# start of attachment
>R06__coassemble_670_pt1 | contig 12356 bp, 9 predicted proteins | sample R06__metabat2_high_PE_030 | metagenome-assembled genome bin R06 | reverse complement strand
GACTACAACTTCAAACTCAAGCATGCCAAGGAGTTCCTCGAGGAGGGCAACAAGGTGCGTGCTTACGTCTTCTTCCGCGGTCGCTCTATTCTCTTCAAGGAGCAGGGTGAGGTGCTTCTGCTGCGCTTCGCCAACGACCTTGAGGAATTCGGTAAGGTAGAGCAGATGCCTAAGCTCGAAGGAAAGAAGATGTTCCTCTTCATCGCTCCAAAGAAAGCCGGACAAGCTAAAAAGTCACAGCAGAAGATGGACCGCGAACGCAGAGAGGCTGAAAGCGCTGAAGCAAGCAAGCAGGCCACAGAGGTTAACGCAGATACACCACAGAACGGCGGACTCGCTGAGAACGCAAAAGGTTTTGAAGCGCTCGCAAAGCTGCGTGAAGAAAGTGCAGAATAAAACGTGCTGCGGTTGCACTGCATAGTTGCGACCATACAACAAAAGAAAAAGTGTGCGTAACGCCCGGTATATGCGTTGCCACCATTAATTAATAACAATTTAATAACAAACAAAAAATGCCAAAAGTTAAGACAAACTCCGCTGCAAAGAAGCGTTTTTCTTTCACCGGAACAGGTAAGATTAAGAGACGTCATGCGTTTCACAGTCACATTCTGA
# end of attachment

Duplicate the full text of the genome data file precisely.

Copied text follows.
>R06__coassemble_670_pt1 | contig 12356 bp, 9 predicted proteins | sample R06__metabat2_high_PE_030 | metagenome-assembled genome bin R06 | reverse complement strand
GACTACAACTTCAAACTCAAGCATGCCAAGGAGTTCCTCGAGGAGGGCAACAAGGTGCGTGCTTACGTCTTCTTCCGCGGTCGCTCTATTCTCTTCAAGGAGCAGGGTGAGGTGCTTCTGCTGCGCTTCGCCAACGACCTTGAGGAATTCGGTAAGGTAGAGCAGATGCCTAAGCTCGAAGGAAAGAAGATGTTCCTCTTCATCGCTCCAAAGAAAGCCGGACAAGCTAAAAAGTCACAGCAGAAGATGGACCGCGAACGCAGAGAGGCTGAAAGCGCTGAAGCAAGCAAGCAGGCCACAGAGGTTAACGCAGATACACCACAGAACGGCGGACTCGCTGAGAACGCAAAAGGTTTTGAAGCGCTCGCAAAGCTGCGTGAAGAAAGTGCAGAATAAAACGTGCTGCGGTTGCACTGCATAGTTGCGACCATACAACAAAAGAAAAAGTGTGCGTAACGCCCGGTATATGCGTTGCCACCATTAATTAATAACAATTTAATAACAAACAAAAAATGCCAAAAGTTAAGACAAACTCCGCTGCAAAGAAGCGTTTTTCTTTCACCGGAACAGGTAAGATTAAGAGACGTCATGCGTTTCACAGTCACATTCTGA